The hunt…good question.  If I wasn’t taking the Bird, its was time to figure out what I did want.  I knew what I liked when I saw it, but I had a lot to learn about the world of vintage muscle cars.


PS: Here’s Pop giving us the real Bird.

The Big Ask

The idea to fix up an old car with my dad started some months ago when I was visiting him and Momma in Eddyville, Kentucky where they’ve retired.  I was in the garage looking at the Bird with him and said something about getting it out of there so he can help me rebuild a car.  It actually took me by surprise but it was out of my mouth before I knew it.  I think he may have chuckled, if he even heard me.

My first car was a ’77 Chevy Chevette that my grandfather had owned.  It was blue, had a luggage rack and a petrified chocolate chip cookie that was permanently stuck to the carpet under the seat.  It shook over 55mph and I would take it into the city and pray it wouldn’t overheat in the Chicago traffic. I could see the road through the rusted floor on the driver’s side.  Driving in the winter would pack the slush up underneath the floor mat and I’d have to kick it out before it mounded so high I couldn’t brake.  We eventually laid down an old stop sign or something to keep it street legal.

Pop found my second car locally.  It was a northern Illinois barn find.  I thought I paid $2500 for it but he thinks it was closer to a grand.  It was an 8 cylinder ’79 Mustang and it hauled ass.  Now, definitely not the prettiest body shape and the bright red interior was an interesting bonus feature, but I really loved that car and drove it into my late 20’s. After the Stang, I got all grown up and shit and got the token Honda Civic, then finally my incredibly responsible, much loved Subaru Forrester; a predictable choice for a middle aged female Denverite.

1997 Mustang

The mighty Stang. Fast as hell and just as ugly. Although as I look at it now I kind of dig it.

I’m no grease monkey, but I was raised to appreciate a good car.  I also love the road.  I love driving and road trips, traveling through big cities and small towns.  I love the differences in the people, the landscapes and the general vibe.  I love driving with the windows down and music loud; it makes me feel free and young and hopeful.  It also makes me feel bad ass, if bad ass is rockin’ out in a Subaru sipping a healthy fruit smoothie from a mason jar.  (It’s not, but screw it, love life.)  I love truck stops, family-owned cafes and roadside attractions.  I love having the choice to turn down any road I want to see what I can find.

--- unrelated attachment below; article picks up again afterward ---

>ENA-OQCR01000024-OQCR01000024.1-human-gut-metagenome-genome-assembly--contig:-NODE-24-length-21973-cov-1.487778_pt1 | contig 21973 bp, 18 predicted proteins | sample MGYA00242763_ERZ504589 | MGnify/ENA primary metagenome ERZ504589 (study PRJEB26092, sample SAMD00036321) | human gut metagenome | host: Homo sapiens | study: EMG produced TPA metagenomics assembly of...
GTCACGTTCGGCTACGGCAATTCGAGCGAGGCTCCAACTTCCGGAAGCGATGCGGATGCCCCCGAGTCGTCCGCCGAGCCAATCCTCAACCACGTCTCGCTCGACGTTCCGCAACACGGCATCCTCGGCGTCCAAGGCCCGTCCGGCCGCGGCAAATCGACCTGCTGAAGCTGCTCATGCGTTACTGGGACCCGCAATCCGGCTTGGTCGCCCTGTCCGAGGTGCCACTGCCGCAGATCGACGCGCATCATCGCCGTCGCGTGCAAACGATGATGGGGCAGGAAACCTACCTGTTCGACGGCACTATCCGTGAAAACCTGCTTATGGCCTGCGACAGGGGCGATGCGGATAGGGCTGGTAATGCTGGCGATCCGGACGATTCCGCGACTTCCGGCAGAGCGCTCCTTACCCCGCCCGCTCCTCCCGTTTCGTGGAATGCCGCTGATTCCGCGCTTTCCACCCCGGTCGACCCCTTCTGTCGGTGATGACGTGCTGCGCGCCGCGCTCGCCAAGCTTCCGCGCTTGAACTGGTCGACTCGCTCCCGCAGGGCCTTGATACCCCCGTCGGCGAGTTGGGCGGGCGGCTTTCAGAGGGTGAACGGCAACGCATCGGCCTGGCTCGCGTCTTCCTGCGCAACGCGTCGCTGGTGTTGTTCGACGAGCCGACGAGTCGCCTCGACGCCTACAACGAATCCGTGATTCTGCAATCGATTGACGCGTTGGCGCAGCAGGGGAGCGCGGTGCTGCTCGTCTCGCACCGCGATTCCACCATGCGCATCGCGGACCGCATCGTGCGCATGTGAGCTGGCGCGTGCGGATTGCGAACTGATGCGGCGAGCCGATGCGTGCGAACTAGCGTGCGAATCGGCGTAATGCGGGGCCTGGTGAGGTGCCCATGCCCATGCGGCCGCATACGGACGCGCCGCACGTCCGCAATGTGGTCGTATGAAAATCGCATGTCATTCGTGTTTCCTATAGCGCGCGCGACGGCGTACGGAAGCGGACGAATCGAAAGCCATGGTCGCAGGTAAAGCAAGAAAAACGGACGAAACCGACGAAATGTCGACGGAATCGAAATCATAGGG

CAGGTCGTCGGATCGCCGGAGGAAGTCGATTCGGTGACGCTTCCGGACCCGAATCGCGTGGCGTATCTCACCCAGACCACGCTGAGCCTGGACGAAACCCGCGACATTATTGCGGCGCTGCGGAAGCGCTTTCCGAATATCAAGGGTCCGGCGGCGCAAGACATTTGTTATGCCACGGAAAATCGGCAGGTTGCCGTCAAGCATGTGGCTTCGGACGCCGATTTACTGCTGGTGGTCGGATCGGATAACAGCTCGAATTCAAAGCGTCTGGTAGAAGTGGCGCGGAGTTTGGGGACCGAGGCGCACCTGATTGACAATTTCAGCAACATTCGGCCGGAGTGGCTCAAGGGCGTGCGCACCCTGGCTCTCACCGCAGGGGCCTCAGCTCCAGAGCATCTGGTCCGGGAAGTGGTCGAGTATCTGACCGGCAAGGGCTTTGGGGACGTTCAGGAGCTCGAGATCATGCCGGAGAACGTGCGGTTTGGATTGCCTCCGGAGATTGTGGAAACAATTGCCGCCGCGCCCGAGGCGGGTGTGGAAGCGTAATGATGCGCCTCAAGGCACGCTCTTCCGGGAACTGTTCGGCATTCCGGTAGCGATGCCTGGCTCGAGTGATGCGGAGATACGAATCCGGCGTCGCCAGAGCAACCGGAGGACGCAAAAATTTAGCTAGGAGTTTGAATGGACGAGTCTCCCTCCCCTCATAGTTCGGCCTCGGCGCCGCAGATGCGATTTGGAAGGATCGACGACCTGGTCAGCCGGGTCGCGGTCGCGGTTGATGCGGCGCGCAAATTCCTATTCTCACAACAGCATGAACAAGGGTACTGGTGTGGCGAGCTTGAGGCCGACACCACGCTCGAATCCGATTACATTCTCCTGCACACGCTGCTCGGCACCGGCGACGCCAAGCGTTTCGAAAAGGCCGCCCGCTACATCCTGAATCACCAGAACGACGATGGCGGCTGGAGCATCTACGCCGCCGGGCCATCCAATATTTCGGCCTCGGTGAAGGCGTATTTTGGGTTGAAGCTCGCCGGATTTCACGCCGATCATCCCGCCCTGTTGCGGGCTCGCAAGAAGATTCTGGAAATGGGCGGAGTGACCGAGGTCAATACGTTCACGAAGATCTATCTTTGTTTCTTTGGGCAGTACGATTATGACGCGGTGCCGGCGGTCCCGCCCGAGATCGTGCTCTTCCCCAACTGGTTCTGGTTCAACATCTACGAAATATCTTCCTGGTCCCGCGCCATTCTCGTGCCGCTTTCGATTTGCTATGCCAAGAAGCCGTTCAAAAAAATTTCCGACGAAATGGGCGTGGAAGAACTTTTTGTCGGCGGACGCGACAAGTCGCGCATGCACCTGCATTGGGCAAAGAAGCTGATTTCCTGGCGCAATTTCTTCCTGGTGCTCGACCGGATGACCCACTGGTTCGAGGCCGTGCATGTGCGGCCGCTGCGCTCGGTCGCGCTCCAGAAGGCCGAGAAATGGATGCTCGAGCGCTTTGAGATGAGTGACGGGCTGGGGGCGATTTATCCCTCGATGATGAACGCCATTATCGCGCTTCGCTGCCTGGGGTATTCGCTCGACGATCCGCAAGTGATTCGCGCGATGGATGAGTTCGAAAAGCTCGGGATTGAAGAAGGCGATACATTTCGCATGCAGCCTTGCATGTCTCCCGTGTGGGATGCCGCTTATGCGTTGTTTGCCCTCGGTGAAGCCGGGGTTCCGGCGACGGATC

So, before I could change my mind, figure out a way to talk myself out of it, run through the list of why this was a bad idea, I emailed Pop.

Hi Pop,

I mentioned this in passing when I was out there, but I’m serious about wanting to rebuild/fix up an old car with you!  I’m in this crazy transitional time in my life, I’m feeling a bit lost about my purpose, future, etc. and I’m tired of it.  I’m tired of feeling guilty for nothing, feeling unsatisfied with everything, but most of all, of having ideas that I continually dismiss because of some bullshit reason.  I have the freedom to do what I want, the means to indulge myself a bit and the desire to spend more time with my parents.

Something is continually pulling me back to this idea/project…it almost feels spiritual.  I’m hoping it could be something that would be fulfilling and wonderful for you.  Perhaps the Firebird has been holding you back, blocking some advancement, and this could be just what you’ve been needing!

I was looking into some type of class on engines/motors the other day and all I could find was tech schools and electronic classes, etc.  Too involved for what I want.  I was thinking, “I just need some old gear head to take me under his wing and show me.”  Then of course, I realized I knew that old gear head.  To give you an idea of what I’m thinking…  I would finance this as I want to own the car.  I want to learn how to work on the car to be able to maintain it.  I would spend numerous 1-2 week long trips out there with you and Momma regularly to work on it.  (Flying of course, with the final trip a triumphant drive home.)

I’ve been looking at Chevy Malibu’s (1970-72) and Chevelle’s.   That’s the look I’m liking.  Two door.  Mat just sent me some shots of a Buick Skylark which I could totally get into, a little less muscle, but I’m not necessarily going for flashy.  Automatic would be best, but I realize I may need to learn manual.  I think it would be fun to write a blog on this experience too, pics and all.  I thought of calling it “Pop my Ride” but friends thought that was disgusting and inappropriate.